The great weakness of ancestor veneration is that it promotes a backward-looking philosophy. However wise it may be to glean wisdom from the past, it is folly to regard the past as the exclusive source of truth. Truth is relative and expanding; it lives always in the present, achieving new expression in each generation of men — even in each human life.

The great strength in a veneration of ancestry is the value that such an attitude places upon the family. The amazing stability and persistence of Chinese culture is a consequence of the paramount position accorded the family, for civilization is directly dependent on the effective functioning of the family; and in China the family attained a social importance, even a religious significance, approached by few other peoples.

The filial devotion and family loyalty exacted by the growing cult of ancestor worship insured the building up of superior family relationships and of enduring family groups, all of which facilitated the following factors in the preservation of civilization:

1. Conservation of property and wealth.

2. Pooling of the experience of more than one generation.

3. Efficient education of children in the arts and sciences of the past.

4. Development of a strong sense of duty, the enhancement of morality, and the augmentation of ethical sensitivity.

The formative period of Chinese civilization, opening with the coming of the Andites, continues on down to the great ethical, moral, and semireligious awakening of the sixth century before Christ. And Chinese tradition preserves the hazy record of the evolutionary past; the transition from mother- to father-family, the establishment of agriculture, the development of architecture, the initiation of industry — all these are successively narrated. And this story presents, with greater accuracy than any other similar account, the picture of the magnificent ascent of a superior people from the levels of barbarism. During this time they passed from a primitive agricultural society to a higher social organization embracing cities, manufacture, metalworking, commercial exchange, government, writing, mathematics, art, science, and printing.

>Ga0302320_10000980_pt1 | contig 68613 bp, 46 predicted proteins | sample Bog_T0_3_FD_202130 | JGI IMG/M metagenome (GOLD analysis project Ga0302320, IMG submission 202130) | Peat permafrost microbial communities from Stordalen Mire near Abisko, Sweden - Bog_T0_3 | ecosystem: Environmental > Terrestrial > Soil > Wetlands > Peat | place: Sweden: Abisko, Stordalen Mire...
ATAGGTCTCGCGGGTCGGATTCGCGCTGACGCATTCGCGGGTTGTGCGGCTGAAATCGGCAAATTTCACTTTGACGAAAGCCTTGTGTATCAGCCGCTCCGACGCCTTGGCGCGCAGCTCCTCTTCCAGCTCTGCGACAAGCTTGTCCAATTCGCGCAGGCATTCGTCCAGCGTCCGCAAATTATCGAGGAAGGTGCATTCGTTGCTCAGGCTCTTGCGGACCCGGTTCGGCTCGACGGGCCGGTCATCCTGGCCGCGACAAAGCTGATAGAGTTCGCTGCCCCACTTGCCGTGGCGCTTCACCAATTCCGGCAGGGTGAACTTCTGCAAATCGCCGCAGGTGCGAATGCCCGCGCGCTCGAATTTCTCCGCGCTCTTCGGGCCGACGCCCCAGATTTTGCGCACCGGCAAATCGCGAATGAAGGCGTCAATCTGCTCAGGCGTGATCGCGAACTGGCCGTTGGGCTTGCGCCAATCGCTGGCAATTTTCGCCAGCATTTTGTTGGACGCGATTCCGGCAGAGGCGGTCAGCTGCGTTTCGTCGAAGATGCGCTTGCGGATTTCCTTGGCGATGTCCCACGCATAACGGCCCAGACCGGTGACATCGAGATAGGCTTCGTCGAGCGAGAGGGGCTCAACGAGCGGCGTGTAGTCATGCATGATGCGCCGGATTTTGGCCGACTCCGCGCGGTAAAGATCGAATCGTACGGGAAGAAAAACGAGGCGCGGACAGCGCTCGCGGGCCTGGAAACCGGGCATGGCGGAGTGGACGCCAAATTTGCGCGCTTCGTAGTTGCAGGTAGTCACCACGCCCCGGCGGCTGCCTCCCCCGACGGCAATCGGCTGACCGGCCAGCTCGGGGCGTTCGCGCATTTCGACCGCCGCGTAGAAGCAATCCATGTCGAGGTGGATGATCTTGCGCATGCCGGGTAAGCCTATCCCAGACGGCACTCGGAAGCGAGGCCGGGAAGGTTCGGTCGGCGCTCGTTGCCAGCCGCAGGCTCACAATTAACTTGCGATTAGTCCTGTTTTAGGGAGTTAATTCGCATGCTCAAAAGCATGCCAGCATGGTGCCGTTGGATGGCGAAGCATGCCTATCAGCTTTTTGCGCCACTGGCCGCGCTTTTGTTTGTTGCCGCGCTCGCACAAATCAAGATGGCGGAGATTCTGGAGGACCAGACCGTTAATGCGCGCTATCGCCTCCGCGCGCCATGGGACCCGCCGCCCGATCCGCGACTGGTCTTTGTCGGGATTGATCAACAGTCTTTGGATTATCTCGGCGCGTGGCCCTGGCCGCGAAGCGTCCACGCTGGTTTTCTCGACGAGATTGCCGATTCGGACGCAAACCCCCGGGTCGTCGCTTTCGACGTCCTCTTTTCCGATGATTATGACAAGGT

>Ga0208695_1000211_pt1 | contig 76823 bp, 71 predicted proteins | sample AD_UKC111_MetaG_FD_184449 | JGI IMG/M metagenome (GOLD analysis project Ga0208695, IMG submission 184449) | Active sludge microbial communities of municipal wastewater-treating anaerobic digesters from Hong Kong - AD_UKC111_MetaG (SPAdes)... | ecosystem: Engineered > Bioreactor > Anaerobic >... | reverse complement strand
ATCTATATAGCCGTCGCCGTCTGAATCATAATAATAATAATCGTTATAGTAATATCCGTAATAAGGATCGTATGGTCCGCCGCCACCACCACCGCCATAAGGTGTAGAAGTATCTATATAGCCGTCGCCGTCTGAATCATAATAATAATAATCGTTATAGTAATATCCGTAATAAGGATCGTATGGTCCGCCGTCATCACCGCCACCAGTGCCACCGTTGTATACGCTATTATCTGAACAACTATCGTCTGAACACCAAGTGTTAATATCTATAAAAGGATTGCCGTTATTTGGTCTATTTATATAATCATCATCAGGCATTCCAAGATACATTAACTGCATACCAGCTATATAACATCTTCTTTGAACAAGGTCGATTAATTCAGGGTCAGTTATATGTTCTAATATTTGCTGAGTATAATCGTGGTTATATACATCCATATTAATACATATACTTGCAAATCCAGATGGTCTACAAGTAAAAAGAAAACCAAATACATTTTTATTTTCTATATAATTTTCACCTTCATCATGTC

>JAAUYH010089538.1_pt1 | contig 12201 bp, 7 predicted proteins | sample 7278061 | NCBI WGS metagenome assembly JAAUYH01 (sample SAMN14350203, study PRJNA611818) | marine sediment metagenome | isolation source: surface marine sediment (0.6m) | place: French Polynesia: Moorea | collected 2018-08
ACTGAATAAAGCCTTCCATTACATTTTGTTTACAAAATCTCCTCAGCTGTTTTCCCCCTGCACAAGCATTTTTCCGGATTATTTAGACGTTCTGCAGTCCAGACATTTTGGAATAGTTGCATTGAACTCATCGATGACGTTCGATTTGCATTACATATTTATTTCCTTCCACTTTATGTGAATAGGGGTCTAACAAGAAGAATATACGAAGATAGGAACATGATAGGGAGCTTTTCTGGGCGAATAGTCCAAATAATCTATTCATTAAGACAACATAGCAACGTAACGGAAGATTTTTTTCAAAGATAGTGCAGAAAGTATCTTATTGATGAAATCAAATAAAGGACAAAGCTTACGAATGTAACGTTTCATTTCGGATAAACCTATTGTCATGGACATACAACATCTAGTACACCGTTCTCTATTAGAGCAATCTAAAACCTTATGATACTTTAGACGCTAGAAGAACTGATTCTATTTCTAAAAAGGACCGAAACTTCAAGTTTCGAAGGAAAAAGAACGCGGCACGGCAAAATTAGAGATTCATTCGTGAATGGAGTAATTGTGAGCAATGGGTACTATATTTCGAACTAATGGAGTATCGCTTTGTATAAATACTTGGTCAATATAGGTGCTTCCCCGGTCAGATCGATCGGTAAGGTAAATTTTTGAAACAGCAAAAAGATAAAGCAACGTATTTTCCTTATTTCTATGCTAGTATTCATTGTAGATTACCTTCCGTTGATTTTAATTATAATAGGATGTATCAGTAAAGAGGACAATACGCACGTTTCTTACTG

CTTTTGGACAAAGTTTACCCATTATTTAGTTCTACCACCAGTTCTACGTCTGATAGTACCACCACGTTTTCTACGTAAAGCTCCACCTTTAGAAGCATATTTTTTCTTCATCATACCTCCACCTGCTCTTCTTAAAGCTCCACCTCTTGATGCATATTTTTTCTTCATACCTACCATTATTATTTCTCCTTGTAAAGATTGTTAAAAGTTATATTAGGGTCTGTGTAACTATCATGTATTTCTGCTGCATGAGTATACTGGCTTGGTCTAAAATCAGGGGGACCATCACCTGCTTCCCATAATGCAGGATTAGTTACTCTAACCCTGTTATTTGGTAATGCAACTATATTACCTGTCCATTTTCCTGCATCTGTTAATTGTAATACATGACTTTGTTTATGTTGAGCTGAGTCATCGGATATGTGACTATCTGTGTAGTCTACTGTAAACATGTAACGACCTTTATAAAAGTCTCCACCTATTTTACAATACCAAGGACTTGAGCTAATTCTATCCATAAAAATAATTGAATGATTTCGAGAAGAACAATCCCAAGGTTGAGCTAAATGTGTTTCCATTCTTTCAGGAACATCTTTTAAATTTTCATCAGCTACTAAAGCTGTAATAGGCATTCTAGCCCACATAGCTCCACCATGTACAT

And so the ancient civilization of the yellow race has persisted down through the centuries. It is almost forty thousand years since the first important advances were made in Chinese culture, and though there have been many retrogressions, the civilization of the sons of Han comes the nearest of all to presenting an unbroken picture of continual progression right on down to the times of the twentieth century. The mechanical and religious developments of the white races have been of a high order, but they have never excelled the Chinese in family loyalty, group ethics, or personal morality.

This ancient culture has contributed much to human happiness; millions of human beings have lived and died, blessed by its achievements. For centuries this great civilization has rested upon the laurels of the past, but it is even now reawakening to envision anew the transcendent goals of mortal existence, once again to take up the unremitting struggle for never-ending progress.

Reference

Urantia Book. (1955). Later Chinese Civilization. Chicago, IL: Urantia Foundation.

Wherefore by their fruits ye shall know them (Matt 7:20).